Any business is all about the people. Click To TweetThat makes sense. I got to ask. Who’s probably been the most influential person in your life? Is there anyone that sticks out or probably impacted you the most where you can sit here and say, “This person said or did something that changed the trajectory of where I’m at today?”
It is Craig Rich. I was about 22 when I was working in the service department at the car dealership. I was doing pretty well. I was probably making $50,000 to $60,000 a year. I worked from 7:00 to 4:00. I had a handful of mechanics that worked for me. I had some luxuries that most people my age didn’t have. I’d learned a skill. He kept recruiting me to get into sales and I was scared out of my mind. I had this perception of salespeople that back then, everybody there wore a suit and a tie. I only had one of those. I already wore it to prom and my first interview. I knew I wasn’t going to be dressed correctly.
He, eventually, gave me the confidence to make the decision and it completely changed my life. I went from making $50,000 to $250,000 in six months. I learned how to manage people. I learned about marketing. I learned about sales. I learned about buying cars, wholesale, and retail. It jumpstarted my entrepreneurial journey even while I was a W-2 salesperson. He got me into sales. He got me into real estate. Real estate is the thing that’s given me the ability to change the future of my family for probably the next 200 years. None of that would’ve been possible without him believing in me. He is the most influential person in my life to this point.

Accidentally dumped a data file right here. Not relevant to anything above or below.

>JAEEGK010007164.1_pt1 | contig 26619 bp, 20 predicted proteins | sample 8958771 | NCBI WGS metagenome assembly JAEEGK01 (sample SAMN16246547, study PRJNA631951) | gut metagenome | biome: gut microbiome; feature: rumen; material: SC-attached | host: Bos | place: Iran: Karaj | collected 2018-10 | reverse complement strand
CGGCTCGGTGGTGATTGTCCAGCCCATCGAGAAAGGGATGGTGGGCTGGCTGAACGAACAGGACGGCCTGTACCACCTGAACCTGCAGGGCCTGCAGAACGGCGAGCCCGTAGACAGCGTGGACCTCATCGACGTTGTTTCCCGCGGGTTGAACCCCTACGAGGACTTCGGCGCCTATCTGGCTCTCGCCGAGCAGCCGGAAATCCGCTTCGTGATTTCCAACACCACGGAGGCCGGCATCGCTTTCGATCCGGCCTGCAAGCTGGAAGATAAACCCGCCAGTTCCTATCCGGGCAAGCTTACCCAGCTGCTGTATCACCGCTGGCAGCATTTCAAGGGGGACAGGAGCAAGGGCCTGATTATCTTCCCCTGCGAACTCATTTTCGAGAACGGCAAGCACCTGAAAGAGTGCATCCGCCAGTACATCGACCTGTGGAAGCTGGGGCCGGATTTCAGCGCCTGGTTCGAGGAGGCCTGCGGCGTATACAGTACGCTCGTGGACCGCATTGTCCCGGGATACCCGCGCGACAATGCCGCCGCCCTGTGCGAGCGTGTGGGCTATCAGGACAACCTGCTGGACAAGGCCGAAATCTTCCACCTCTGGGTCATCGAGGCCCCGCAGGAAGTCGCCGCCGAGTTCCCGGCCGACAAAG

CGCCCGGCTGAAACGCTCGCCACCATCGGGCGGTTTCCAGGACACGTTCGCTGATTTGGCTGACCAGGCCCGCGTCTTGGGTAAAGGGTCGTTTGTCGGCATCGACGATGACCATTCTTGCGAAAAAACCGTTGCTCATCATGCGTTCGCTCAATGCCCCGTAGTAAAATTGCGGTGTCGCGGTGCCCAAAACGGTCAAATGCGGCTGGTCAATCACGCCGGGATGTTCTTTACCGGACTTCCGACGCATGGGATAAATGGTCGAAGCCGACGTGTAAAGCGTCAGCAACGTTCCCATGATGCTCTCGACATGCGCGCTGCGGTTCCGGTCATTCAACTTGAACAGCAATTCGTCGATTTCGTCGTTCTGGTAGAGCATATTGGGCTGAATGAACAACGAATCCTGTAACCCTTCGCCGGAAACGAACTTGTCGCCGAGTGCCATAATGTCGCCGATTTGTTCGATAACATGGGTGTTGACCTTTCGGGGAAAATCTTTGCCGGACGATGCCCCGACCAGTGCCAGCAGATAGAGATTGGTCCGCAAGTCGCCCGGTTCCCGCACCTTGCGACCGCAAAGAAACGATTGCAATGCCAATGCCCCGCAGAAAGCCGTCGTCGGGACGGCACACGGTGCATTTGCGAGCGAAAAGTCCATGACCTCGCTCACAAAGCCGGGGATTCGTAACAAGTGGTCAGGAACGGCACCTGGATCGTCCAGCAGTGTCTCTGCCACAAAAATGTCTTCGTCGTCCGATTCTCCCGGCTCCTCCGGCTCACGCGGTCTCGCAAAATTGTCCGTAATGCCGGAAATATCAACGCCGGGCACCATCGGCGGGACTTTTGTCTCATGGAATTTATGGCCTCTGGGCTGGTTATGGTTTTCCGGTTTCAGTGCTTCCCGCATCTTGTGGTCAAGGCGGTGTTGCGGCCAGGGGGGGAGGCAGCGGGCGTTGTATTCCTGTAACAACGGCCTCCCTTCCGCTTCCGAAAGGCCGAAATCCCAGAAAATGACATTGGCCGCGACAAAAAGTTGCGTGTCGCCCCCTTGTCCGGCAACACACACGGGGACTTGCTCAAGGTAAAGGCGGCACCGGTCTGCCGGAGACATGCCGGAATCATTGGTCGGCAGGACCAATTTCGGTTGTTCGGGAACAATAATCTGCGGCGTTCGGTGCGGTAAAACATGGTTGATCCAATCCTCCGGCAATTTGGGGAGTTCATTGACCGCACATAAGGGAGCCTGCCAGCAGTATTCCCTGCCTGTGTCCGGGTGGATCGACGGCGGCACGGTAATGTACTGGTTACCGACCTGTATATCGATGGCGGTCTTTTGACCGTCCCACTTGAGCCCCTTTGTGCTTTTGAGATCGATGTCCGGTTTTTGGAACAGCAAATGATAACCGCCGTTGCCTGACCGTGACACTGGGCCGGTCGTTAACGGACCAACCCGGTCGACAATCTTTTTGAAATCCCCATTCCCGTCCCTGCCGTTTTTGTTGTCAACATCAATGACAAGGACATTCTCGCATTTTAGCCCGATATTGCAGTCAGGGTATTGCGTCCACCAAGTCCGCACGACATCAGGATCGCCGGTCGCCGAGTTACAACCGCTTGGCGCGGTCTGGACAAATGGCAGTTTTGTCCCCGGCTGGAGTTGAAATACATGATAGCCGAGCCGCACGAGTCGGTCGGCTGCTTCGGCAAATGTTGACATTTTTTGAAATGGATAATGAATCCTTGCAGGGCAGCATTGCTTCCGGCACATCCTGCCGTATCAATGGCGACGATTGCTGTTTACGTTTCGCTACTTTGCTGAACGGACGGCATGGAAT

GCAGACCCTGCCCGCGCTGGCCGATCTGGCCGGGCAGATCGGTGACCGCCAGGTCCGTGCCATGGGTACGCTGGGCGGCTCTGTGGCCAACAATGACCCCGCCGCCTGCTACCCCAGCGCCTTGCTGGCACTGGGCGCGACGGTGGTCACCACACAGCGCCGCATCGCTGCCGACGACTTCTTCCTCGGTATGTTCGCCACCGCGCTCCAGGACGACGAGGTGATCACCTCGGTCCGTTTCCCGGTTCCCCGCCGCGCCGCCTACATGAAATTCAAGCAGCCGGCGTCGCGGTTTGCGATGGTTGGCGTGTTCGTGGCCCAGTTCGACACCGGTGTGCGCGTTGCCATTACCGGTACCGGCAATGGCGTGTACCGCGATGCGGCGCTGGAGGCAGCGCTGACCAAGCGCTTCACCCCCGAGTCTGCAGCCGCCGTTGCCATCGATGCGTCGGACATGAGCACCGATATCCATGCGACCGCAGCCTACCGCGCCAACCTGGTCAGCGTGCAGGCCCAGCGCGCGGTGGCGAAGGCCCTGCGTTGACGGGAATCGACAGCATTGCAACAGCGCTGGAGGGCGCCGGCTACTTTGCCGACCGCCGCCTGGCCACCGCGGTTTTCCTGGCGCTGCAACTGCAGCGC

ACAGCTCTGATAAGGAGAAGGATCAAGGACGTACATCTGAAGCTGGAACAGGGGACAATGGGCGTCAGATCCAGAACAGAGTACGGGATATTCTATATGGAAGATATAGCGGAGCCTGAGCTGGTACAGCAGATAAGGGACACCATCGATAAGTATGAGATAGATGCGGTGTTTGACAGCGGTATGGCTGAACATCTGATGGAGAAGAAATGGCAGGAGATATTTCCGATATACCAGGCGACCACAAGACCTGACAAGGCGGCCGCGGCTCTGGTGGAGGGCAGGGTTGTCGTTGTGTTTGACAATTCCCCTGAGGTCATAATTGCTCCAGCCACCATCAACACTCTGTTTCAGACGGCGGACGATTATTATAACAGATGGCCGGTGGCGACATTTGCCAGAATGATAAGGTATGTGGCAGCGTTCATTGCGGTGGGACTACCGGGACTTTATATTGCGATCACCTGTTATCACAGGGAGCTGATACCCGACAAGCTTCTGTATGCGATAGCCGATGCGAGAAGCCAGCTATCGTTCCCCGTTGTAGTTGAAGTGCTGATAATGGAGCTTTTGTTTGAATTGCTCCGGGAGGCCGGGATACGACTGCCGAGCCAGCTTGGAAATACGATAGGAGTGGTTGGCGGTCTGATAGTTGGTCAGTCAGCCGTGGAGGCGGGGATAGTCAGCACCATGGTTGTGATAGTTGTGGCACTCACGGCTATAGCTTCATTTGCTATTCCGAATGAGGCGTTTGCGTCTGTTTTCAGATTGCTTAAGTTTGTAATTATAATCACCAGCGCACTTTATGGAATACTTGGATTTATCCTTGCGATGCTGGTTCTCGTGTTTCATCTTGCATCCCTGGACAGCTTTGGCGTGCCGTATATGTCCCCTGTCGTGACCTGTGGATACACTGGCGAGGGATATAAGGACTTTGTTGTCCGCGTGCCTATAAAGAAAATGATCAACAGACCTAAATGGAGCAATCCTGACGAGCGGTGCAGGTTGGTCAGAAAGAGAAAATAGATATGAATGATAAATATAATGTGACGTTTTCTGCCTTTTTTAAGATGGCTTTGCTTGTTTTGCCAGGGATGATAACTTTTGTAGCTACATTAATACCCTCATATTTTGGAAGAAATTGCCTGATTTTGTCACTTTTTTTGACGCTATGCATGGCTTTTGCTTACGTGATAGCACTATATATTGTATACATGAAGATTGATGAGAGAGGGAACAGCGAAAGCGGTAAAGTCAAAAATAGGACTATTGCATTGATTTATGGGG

Tell us about what you do in real estate.
We have about 40 or so employees, 36 of those are stateside W-2 employees. We operate in Central PA, Northern Maryland, like the Berks to Bucks to Schuylkill County, which are the suburbs of Philly, down to the adjacent portion of Pennsylvania next to South Jersey. We’re about to go into Tampa, Maryland. We do deals in Central Ohio and Rochester, New York. We operate in a couple of different markets, predominantly direct-to-seller marketing. We novate about 45% to 50% of our deals. We fix and flip about 20% and then turnkey or wholetail the balance of those. In addition to that, we buy about 25 or 30 rentals a year.
I do some coaching. I have about a dozen one-on-one coaching clients that I work with. Generally, the ideal client for me is this solopreneur that’s built a viable business and they’re looking to start to hire some key people in their organization and start to reduce the amount of responsibilities they have inside of their organization. They’re trying to pivot from doer to manager and eventually, to leader. I’ve spent a lot of time doing that for the last seven years. I have learned an awful lot from my personal journey, going from being the person that made every decision and negotiated every deal out of 300 a year to I have zero involvement in any of the 500 or so transactions we’ll do this year. It was a very challenging experience for me, but probably the best decision I’ve ever made.